MoviePass pulls out of AMC’s top theaters as negotiations fail

MoviePass, the monthly subscription service for seeing movies in theaters, has pulled out of 10 high-traffic AMC theaters, as a negotiating tactic with the theater chain. AMC, so far, has shown no interest in working with MoviePass or sharing revenue with the service for the foot traffic it brings to theaters.

For instance, in a call with analysts in last year, AMC’s chief executive Adam Aron said that while the theater chain appreciated MoviePass customers’ business, “AMC has absolutely no intention — I repeat, no intention — of sharing any — I repeat, any — of our admissions revenue or our concessions revenue.”

AMC had also previously threatened legal action against the service, which it said devalued the movie-going experience.

Now MoviePass is fighting back by pulling its service from some of AMC’s most-visited theaters, including, per Variety:  The AMC Century City 15 in Los Angeles; AMC Mercado 20 in Santa Clara, Calif.;  AMC Disney Springs 24 in Orlando, Fl.: AMC Loews Boston Common 19 in Boston; AMC River East 21 in Chicago; AMC Mission Valley 20 in San Diego; AMC Tysons Corner 16 in McLean, Va.; AMC Veterans 24 in Tampa; AMC Loews Alderwood Mall 16 in Lynwood, Wash.

The theaters weren’t losing money due to MoviePass, to be clear – if anything, they were seeing increased visits.

The service, which now sports 1.5 million subscribers and is majority-owned by Helios & Matheson (HMNY), basically subsidizes the cost of the movie ticket thanks to HMNY’s investment. That means theaters get the full ticket price and MoviePass subscribers only pay $9.95 per month.

Obviously, that’s not enough for MoviePass to survive on, unless it finds another way to generate revenue in the near-term. It’s burning through cash fast.

HMNY’s hope is that it will eventually be able to sell the data it collects to studios, or monetize the service in other ways when it reaches critical mass. But considering HMNY has been willing to up its investment in MoviePass as needed, it’s unclear if or when they’ll give up on these plans and call it a loss. (Deadline reports that some studios are already “shuffling marketing dollars” towards MoviePass, indicating the service is pursuing a number of ways to increase its revenue beyond customer subscriptions. Most recently, those efforts have included buying distribution rights to films, as it just did with The Orchard’s “American Animals” at Sundance.)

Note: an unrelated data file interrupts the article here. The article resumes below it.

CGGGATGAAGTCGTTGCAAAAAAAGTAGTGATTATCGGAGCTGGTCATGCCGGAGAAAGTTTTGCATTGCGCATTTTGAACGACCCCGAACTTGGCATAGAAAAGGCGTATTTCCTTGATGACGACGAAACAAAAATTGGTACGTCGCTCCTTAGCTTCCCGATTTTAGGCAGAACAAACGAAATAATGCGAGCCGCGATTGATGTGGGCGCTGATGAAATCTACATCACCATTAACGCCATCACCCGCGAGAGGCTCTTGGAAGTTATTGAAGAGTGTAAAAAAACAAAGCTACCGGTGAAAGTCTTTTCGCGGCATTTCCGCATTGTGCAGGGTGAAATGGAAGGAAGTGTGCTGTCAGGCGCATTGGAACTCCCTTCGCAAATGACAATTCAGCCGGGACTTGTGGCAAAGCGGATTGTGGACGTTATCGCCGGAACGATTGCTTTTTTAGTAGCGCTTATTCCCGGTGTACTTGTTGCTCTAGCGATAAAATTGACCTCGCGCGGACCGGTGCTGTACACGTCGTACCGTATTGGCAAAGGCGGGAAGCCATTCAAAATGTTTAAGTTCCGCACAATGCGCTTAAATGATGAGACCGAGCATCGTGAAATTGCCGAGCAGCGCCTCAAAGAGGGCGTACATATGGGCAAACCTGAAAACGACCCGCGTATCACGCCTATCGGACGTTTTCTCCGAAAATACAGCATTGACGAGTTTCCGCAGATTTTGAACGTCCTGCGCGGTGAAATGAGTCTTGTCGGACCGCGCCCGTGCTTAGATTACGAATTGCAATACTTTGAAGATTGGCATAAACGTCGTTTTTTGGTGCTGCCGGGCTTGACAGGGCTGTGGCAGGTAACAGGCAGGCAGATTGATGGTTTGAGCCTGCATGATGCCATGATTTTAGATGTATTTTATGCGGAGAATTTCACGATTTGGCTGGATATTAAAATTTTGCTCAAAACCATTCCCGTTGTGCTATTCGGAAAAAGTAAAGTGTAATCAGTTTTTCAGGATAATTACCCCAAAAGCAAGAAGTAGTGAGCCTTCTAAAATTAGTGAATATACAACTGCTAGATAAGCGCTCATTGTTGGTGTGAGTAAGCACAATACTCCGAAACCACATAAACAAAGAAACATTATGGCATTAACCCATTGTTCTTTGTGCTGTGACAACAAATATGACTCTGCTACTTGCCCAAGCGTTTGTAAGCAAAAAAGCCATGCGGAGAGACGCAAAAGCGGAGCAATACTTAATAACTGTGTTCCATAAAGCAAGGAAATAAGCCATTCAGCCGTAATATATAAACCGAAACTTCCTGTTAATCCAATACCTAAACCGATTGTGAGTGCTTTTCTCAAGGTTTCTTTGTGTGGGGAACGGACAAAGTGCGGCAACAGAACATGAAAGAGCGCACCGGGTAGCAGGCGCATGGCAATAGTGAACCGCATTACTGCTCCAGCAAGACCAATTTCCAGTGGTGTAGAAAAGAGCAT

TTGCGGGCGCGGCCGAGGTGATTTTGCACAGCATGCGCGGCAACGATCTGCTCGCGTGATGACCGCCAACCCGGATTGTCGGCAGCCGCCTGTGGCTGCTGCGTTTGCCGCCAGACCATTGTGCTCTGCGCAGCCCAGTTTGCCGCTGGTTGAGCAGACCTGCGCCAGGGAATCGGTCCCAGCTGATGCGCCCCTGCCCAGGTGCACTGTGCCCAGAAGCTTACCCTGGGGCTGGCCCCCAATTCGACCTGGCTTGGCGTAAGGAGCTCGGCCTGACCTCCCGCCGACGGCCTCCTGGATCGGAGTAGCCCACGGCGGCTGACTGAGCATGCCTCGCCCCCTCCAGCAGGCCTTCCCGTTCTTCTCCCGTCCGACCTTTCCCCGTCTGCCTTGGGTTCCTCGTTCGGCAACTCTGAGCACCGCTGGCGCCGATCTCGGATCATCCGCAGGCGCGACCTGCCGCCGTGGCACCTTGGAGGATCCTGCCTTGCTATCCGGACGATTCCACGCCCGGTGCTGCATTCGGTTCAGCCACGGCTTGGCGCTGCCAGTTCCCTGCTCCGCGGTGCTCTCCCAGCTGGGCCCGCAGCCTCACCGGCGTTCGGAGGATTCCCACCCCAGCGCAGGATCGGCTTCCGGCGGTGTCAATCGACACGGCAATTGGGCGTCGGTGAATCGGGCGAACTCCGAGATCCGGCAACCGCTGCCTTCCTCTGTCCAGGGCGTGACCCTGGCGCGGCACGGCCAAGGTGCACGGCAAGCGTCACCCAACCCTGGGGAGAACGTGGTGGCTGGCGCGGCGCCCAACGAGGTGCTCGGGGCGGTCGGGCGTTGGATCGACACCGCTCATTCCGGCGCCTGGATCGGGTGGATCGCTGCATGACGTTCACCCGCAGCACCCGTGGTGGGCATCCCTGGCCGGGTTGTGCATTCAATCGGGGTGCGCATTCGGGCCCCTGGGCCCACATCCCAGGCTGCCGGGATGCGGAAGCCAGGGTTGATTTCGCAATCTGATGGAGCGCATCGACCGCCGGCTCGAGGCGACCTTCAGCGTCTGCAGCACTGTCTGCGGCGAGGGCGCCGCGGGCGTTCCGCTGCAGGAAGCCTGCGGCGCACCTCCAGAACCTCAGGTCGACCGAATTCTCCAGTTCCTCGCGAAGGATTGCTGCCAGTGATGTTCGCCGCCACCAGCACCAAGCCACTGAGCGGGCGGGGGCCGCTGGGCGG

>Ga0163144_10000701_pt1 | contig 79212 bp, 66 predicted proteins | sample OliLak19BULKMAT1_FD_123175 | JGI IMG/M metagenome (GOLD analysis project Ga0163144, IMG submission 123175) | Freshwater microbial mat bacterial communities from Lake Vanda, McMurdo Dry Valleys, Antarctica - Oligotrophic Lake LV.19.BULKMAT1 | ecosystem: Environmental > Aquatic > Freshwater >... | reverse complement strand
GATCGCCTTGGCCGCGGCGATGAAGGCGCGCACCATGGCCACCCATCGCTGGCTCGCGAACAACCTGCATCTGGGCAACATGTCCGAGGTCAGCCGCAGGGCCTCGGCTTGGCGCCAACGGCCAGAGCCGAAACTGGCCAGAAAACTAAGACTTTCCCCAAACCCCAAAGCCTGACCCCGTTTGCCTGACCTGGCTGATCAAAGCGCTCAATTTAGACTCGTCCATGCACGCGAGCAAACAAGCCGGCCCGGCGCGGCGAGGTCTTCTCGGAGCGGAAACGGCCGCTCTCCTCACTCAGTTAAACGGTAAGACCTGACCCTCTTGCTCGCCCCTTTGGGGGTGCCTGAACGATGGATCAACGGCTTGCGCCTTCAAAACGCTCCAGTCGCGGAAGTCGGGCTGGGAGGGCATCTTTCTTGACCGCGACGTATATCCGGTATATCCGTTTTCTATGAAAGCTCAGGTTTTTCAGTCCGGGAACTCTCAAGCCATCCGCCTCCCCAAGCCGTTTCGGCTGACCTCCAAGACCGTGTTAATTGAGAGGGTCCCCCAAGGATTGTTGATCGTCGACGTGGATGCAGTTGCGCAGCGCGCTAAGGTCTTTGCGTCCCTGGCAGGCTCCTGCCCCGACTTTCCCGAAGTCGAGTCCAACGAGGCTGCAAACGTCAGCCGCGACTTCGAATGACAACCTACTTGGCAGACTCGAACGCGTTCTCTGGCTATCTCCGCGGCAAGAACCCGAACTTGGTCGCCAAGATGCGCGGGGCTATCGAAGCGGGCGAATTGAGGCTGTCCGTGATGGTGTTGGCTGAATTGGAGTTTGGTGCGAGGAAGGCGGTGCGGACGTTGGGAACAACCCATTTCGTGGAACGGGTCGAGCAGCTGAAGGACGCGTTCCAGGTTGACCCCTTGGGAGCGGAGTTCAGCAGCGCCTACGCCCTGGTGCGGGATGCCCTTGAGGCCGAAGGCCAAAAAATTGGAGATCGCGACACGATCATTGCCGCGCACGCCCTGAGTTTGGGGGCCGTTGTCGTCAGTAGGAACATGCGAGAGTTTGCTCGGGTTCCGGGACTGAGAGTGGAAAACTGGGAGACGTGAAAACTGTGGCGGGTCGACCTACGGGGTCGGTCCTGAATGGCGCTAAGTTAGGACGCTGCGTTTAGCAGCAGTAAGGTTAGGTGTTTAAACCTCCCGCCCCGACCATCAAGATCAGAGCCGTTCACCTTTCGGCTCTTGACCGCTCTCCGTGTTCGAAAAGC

MoviePass had wanted a $3 cut on AMC tickets and 20 percent of concessions, Deadline said. It has deals with nearly 1,000 indie cinemas already for a $3 cut and/or 25 percent of concessions, the report noted. But AMC didn’t want to negotiate.

According to MoviePass’s statement, released by HMNY CEO and Chairman Ted Farnsworth, the service is responsible for a hefty amount of AMC’s operating income.

It claims:

We know that we currently represent approximately 62% of AMC’s operating income, assuming that AMC is flat year over year. This equates to $34.4 million of gross profits to AMC in the upcoming quarter. On an annualized run rate basis, that’s over $135 million to AMC’s gross profits – which doesn’t include concession sales from MoviePass subscribers. In publicly disclosed 2017 financial documents, AMC claimed each customer spends $4.88 on concessions each visit – meaning MoviePass subscribers could bring an additional $17.1 million in AMC concession revenues for Q1 of 2018, which on an annual run rate means $68.4 million more — an annualized run rate going forward of over $203.4 million revenue from MoviePass subscribers.

In addition, Farnsworth pointed out to AMC that it’s going to lose business as a result of its unwillingness to strike a deal:

We’ve pulled 10 AMC theaters  — less than 2% of theaters. We already know in past testing that MoviePass subscribers are not theater-loyal; they’re happy to drive by a theater that may be closer to a theater that will accept MoviePass -because of the MoviePass value.

This tactic may not be limited to AMC going forward, either. For any theater that refuses to deal, MoviePass may consider pulling them from the list of supported venues, noted MoviePass CEO Mitch Lowe.

“As we continue to strive for mutually-beneficial relationships with theaters, the list of theaters we work with is subject to change,” he said. “We advise customers to always double-check the MoviePass app for the most up-to-date list of participating theaters.”

Of course, AMC may just be willing to wait this one out. After all, if MoviePass is burning that much on AMC alone, that means it’s spending hundreds of millions on ticket sales per year. If HMNY can’t strike enough deals, and soon (and doesn’t want to keep throwing millions towards the service), MoviePass could fail. And AMC would be just fine with that, it seems.